Quezon City – Banco de Oro (BDO) Capital and Investment Corporation and the Bank of the Philippine Islands (BPI) today called for the shift of financial flows towards the 1.5 degrees Celsius global warming threshold of the Paris Agreement in order to address climate and energy transition risks and increase resilience.

 

They also stressed the critical need to address challenges in financing renewable energy projects, as raised by Department of Energy Undersecretary Felix William Fuentebella.

“Banks are implementation ready. We are already strictly regulated by the Monetary Board and the Central Bank, so if they issue more guidelines we’ll just follow it. We do a lot of project finance and we analyze all the risks anyway – we try to factor that in,” said BDO Capital President Eduardo Francisco in a webinar on the fiduciary responsibilities of corporate directors today organized by the Institute of Corporate Directors (ICD) in partnership with the Institute for Climate and Sustainable Cities (ICSC), The Climate Reality Project Philippines, and ClientEarth.

BPI Vice President Jo Ann Eala said they take both climate and environmental risks and opportunities into consideration in their projects. “We have to make sure that the projects that we support, and we fund are actually making money and profitable, meaning the project is sustainable. It is important that the project can sustain itself financially.”

Bangko Sentral ng Pilipinas Assistant Governor Lyn Javier called to enhance risk management by looking at different types of risks, increased transparency to stakeholders, and reskilling of personnel on sustainability agenda. “When we understand risks we also see the opportunities behind investing in sustainable projects.”

The webinar launched the report Analysing Energy Transition Risks in the Philippine Power Sector by ICSC, the Institute for Energy Economics and Financial Analysis (IEEFA), and Carbon Tracker Initiative (CTI). The study demonstrates in detail how and why “stranded asset risks for coal power plants in the Philippines will likely materialize independent of additional policies on renewable energy.” Renewables, on the other hand, due to their deflationary costs, will continue to disrupt and transform power markets across the globe.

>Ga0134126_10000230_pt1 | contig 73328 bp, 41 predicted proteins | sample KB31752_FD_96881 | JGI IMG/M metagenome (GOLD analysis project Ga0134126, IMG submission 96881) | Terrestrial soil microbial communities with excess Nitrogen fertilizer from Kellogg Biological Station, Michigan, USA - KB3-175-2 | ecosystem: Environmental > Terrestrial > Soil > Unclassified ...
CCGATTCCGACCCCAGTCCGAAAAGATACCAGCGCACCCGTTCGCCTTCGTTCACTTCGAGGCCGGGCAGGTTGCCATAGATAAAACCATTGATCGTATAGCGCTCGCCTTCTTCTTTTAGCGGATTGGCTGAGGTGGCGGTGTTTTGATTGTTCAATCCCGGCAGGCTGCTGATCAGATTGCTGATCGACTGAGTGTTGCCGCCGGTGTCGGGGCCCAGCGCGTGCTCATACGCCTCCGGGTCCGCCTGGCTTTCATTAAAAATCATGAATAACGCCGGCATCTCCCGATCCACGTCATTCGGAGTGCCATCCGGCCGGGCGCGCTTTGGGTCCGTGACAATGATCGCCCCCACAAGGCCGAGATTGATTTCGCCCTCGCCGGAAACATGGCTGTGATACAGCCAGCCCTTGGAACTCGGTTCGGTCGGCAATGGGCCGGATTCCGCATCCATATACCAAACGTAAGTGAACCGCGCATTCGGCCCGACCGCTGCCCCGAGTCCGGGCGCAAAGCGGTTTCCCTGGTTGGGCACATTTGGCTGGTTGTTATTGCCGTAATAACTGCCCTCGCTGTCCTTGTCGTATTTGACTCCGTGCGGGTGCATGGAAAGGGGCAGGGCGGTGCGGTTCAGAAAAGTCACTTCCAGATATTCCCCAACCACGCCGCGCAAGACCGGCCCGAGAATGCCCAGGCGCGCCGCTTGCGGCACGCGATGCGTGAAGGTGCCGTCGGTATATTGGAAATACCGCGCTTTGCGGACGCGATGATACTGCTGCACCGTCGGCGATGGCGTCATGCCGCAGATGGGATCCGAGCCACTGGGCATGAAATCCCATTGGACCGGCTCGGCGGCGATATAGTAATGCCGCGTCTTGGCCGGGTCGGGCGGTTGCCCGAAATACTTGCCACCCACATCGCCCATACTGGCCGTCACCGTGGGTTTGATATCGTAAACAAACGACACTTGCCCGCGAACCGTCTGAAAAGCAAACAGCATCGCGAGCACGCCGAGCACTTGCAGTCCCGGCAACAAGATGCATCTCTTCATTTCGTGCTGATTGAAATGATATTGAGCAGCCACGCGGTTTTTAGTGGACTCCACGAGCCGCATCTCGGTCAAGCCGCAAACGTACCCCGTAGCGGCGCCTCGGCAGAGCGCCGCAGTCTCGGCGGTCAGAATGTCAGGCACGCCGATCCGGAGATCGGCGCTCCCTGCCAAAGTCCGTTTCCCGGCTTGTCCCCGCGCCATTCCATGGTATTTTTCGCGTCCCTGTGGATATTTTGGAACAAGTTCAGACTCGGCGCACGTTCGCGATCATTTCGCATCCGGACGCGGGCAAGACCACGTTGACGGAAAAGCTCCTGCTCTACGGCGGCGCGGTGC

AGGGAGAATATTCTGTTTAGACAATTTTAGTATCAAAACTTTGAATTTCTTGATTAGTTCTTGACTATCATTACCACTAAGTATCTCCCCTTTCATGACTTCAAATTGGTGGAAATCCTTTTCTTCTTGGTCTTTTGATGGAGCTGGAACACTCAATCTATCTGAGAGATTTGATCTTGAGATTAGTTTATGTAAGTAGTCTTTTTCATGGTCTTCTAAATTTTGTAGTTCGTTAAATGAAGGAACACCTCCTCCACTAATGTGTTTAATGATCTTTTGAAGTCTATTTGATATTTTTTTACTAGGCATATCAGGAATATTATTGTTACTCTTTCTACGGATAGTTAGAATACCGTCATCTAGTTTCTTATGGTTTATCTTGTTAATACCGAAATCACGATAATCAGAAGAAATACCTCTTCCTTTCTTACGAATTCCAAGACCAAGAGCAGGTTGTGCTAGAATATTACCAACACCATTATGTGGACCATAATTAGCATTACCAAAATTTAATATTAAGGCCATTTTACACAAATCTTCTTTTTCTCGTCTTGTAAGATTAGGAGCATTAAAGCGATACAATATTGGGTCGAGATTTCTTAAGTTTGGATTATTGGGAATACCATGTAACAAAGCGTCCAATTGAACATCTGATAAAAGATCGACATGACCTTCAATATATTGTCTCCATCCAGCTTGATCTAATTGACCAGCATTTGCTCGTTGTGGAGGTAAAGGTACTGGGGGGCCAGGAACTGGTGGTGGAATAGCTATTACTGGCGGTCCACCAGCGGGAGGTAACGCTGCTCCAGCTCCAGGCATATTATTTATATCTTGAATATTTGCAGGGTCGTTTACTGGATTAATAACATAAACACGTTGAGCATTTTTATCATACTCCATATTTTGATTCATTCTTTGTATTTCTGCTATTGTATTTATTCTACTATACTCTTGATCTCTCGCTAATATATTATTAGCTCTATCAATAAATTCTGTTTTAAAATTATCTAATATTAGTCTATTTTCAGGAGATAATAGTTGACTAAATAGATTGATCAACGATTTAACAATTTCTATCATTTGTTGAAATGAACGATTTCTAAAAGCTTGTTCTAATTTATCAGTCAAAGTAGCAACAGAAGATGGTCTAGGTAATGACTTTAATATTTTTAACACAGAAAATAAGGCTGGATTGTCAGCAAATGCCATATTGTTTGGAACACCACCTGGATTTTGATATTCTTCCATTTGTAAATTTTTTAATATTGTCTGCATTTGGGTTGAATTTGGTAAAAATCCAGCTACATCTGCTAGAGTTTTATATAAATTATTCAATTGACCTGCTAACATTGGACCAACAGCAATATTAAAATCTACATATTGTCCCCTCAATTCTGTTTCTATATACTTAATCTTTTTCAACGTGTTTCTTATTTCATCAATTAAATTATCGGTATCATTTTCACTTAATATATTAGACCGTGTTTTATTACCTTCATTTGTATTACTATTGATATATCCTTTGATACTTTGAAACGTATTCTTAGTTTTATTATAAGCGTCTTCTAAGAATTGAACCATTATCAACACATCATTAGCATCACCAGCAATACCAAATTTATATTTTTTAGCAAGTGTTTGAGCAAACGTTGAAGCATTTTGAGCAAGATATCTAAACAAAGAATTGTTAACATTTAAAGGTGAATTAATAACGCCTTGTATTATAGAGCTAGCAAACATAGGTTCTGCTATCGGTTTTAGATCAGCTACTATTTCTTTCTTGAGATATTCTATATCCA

“The intermittency of coal has been proven earlier this year, with the rotating brownouts caused by the breakdown of major coal plants old and new in the country. More and more financial institutions and banks are fleeing the plunging investment prospects associated with fossil fuels. Costs of renewables and storage continue to fall providing in more and more cases the most attractive investment option in terms of price and reliability. Inevitably, all coal power plants will be stranded assets,” said ICSC energy transition advisor Alberto Dalusung III while presenting the highlights of the report.

Findings of the report also showed that the key to minimize stranded cost risk and ensure a least-cost power system in the Philippines is proactive policy making, to which ICSC, IEEFA, and CTI offered policy recommendations including the need to fast-track renewable energy auctions, enforce mandatory removal of cost pass-throughs to end-users, improve tariff setting, build on the current moratorium, and increase clarity on who pays for stranded asset risks.

On the issue of financing gap, Dalusung stressed the need for banks to change how they assess investments. “The vision, framework, and targets for the transition into a sustainable and resilient society will remain out of our hands if we fail to fill in the financing gap that will significantly expand access to renewable energy. Banks must look into their financial structures, rules, criteria, and institutions that govern the sector, capital markets, and investment. There is a need to see increased applications and opportunities that will lead to solutions and emerging investment opportunities for action on climate change and sustainable development goals. This can be done if the banking sector relies on data and numbers, instead of going back to outdated optics, that will give them a full picture of the investment landscape for renewable energy,” he said.

“The legal and financial imperatives for robust integration into risk management, governance, and disclosure are clear. The energy transition presents risks and opportunities for Filipino banks. Good governance practice today requires contemporary understanding, proactive inquiry and critical evaluation on a forward-looking basis,” said Ellie Mulholland, Director of Commonwealth Climate and Law Initiative.

Jamie Sawyer, climate finance lawyer from ClientEarth, cited the experience of corporate directors in minimizing climate risk in the international arena. “We have seen a significant shift towards shareholders’ support for climate resolutions at annual general meetings and investors working together to communicate their expectations of the banks that they invest in. We expect this shareholder pressure to continue to gain momentum as more investors join the call for banks to align financial flows with Paris-compatible pathways,” she said.

“Transitioning to renewable energy will ensure energy security and self-sufficiency. Even if we remove climate and Paris agreement in the equation, the government and private sectors have to accelerate energy transition based on a purely economic standpoint,” said ICSC Executive Director Red Constantino.

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This press release was originally published at the ICSC’s website.

To watch the webinar and access more information about it, click here.